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Wave Wall & Benches Enhance Memorial Site

posted Nov 13, 2015, 11:04 AM by Eric Bilyou   [ updated Nov 13, 2015, 11:09 AM ]

Didn’t know the location of Seward’s mariners’ memorial? That issue was solved in October 2014 with installation of a 35-foot marine-grade aluminum wave wall proudly announcing “Seward Mariners’ Memorial” from its location on the south harbor uplands.


Four cleat benches manufactured by Port Townsend Foundry were also set in place in memory of Captains Jack Johnson, Mark Walker, Chris Sorenson and Donald and Richard Oldow. Walker and Sorenson’s benches sit side-by-side, commemorating their lifetime of close friendship.


 The wave wall was created by Rich Pakker and his wife Pamela Pakker-Kozicki of RP Art in Seattle. This wasn’t just another piece of artwork to Pakker.


“By all right, I could be one of the names on Seward Mariners’ Memorial because I went down twice in boats fishing out of Seward and Dutch Harbor,” stated Pakker. “My connection to these waters and the people on them goes deep,” he added.


Pakker was born in Essen, Germany where he began learning metal working skills. He headed out across the Atlantic as a young man working various jobs and eventually caught a ride on the boat Glacier Castle from Seattle to Seward in 1973. From there he ended up fishing halibut and salmon in Chignik and experienced his first shipwreck fishing out of Dutch Harbor. As fate would have it, once wasn’t enough. Pakker was involved in a second shipwreck in 1975 while scallop fishing when the F/V Owen Gandi caught fire off Yakutat.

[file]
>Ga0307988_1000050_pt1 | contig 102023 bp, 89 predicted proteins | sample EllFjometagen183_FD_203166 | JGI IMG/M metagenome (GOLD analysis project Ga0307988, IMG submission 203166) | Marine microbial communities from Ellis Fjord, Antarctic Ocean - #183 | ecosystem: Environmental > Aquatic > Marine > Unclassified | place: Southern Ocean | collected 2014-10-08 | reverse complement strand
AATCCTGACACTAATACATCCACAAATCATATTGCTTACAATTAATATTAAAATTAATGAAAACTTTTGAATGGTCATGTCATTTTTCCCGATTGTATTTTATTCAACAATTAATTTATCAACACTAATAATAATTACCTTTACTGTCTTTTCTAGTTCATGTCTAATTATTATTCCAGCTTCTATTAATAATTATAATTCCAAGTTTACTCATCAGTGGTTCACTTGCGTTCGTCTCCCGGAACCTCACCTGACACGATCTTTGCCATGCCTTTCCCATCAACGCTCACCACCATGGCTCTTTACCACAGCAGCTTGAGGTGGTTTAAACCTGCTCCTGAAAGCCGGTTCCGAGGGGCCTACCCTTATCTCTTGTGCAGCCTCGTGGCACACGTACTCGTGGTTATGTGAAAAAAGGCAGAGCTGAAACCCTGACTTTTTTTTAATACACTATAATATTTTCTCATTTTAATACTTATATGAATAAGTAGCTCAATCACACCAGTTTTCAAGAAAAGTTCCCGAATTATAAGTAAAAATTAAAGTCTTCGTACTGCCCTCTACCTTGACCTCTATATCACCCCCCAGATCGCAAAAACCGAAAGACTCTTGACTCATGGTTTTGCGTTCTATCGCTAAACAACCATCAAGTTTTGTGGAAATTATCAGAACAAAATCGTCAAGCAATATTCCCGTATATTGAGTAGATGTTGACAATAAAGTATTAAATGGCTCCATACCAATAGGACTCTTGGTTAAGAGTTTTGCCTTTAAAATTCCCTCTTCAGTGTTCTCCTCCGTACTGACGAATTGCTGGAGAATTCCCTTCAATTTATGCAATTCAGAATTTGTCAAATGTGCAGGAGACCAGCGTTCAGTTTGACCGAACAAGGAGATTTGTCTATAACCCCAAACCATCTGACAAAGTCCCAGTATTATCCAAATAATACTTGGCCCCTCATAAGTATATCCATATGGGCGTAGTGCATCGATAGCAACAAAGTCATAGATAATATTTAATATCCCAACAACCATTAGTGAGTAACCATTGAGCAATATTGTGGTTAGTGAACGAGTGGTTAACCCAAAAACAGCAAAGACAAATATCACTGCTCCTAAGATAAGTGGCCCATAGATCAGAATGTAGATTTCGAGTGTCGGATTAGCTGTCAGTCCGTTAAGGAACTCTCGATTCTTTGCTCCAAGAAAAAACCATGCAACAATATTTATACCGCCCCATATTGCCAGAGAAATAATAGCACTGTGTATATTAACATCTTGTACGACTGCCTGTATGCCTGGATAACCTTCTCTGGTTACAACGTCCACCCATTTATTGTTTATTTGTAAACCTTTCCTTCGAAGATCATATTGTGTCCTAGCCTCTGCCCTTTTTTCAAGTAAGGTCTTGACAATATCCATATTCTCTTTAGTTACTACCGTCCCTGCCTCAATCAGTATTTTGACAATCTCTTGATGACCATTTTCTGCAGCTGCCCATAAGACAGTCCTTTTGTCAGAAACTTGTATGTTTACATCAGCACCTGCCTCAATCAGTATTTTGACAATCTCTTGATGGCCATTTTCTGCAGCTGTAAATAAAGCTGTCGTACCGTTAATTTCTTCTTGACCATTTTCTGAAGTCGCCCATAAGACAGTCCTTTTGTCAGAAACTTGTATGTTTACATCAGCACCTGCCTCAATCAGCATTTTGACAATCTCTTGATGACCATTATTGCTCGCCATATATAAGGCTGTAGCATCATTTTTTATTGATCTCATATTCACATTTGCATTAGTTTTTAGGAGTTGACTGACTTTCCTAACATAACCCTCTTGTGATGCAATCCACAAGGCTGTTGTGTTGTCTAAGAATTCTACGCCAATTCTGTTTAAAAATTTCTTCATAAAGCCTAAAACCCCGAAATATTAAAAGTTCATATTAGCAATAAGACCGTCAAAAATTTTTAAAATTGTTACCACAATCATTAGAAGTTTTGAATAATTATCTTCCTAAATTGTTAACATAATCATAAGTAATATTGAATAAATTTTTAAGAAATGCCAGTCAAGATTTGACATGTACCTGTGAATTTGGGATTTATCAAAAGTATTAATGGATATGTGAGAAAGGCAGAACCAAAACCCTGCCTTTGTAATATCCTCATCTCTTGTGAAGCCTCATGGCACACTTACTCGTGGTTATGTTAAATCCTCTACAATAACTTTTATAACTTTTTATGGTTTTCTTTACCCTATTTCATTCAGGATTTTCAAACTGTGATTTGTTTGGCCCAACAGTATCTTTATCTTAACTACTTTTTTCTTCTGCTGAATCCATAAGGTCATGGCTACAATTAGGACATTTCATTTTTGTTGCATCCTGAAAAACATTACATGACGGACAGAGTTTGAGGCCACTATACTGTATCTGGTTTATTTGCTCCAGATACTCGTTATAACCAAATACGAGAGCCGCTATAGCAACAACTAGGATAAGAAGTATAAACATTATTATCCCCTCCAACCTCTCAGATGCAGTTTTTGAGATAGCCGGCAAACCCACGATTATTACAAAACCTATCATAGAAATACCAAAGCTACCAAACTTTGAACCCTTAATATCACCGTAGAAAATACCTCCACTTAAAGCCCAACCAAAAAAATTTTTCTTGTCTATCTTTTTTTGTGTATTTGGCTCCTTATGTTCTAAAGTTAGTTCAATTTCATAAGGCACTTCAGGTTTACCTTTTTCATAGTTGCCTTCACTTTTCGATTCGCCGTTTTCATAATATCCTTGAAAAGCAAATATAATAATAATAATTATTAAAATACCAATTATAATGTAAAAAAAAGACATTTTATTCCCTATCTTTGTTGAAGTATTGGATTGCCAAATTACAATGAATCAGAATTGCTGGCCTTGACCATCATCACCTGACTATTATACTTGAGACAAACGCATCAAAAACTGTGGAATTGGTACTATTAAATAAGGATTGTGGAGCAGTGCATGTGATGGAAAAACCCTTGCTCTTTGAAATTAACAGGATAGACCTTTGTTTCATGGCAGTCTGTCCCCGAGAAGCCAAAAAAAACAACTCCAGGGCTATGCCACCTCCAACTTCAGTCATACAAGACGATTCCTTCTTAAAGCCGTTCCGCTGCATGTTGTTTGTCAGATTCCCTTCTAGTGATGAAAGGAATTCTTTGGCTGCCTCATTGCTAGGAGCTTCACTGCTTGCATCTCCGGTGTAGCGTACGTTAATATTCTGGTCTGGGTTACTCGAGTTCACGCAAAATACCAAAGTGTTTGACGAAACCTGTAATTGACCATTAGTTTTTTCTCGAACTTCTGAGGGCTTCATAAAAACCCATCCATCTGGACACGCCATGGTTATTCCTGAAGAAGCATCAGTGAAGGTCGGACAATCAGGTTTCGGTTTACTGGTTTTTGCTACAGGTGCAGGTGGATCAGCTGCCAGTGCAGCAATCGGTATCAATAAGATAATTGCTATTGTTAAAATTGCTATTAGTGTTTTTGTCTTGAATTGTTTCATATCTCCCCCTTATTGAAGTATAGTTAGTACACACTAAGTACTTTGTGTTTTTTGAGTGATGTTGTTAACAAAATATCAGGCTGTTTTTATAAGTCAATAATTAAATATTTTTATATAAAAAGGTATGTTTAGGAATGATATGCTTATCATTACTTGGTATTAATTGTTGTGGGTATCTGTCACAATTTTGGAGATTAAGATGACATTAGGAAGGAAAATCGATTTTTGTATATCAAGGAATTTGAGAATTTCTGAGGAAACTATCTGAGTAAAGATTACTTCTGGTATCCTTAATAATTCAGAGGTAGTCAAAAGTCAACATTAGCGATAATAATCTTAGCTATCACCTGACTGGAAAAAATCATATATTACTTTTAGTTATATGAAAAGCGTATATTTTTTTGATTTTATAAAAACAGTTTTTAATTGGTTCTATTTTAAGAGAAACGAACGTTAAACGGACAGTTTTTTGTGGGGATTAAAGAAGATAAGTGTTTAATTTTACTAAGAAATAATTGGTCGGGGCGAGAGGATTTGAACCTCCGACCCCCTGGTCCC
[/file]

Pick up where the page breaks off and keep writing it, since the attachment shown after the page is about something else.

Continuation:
It was in that same year that Pakker began creating his art by carving walrus ivory into intricate bottles, tiny chests and jewelry while living in Shishmaref. His work evolved from tall pitchers and urns to bigger sculptures. His first major piece, Neb

ula Torcida, was installed in 1999 in Microsoft’s Cedar Court campus in Redmond, Wash.


Pakker’s design for Seward’s wave wall came from ideas put forth from the SMM committee. “I took the idea and expanded on it to create the three-dimensional modeling,” said Pakker, who did the design and fabrication of the wall in collaboration with his wife Pamela and her computer modeling skills.


Pakker considers the challenges of working with large pieces of metal all in a day’s work. “How to manipulate the large pieces of metal, how to fit everything up perfectly so that it will work when it’s installed, how to get the finished sculpture out of my studio and into the shipping container, how to devise mounting the letters and waves so they are easy to install on the site, etc. etc.,” he explained. “All these things are fun for me. It’s why I am a sculptor!”


The wave wall and benches are part of the final construction phase of the three tiered project that began in 2011 with construction of a lighthouse replica on property donated by the City of Seward. Phase II followed with installation of a 75-foot compass rose in 2013. Both were projects of Harmon Construction. Landscaping and gardens will be the final segment of Phase Three. The SMM committee is working with award-winning garden designer Brenda Adams of Gardens By Design in Homer.


Kudos go out to Samson Tug & Barge for transporting the wave wall and benches from Seattle to Seward and delivering them to the construction site. The memorial project has been made possible by generous grants from the Estate of Sue Kaanta, Rasmuson Foundation, Seward Community Foundation, Kenai Mountains Turnigan Arm National Heritage Site and Holland America Line. Donor plaques are mounted on each end of the wave wall, listing project donors and contributors.


Originally Published October 2014
by Nancy Erickson
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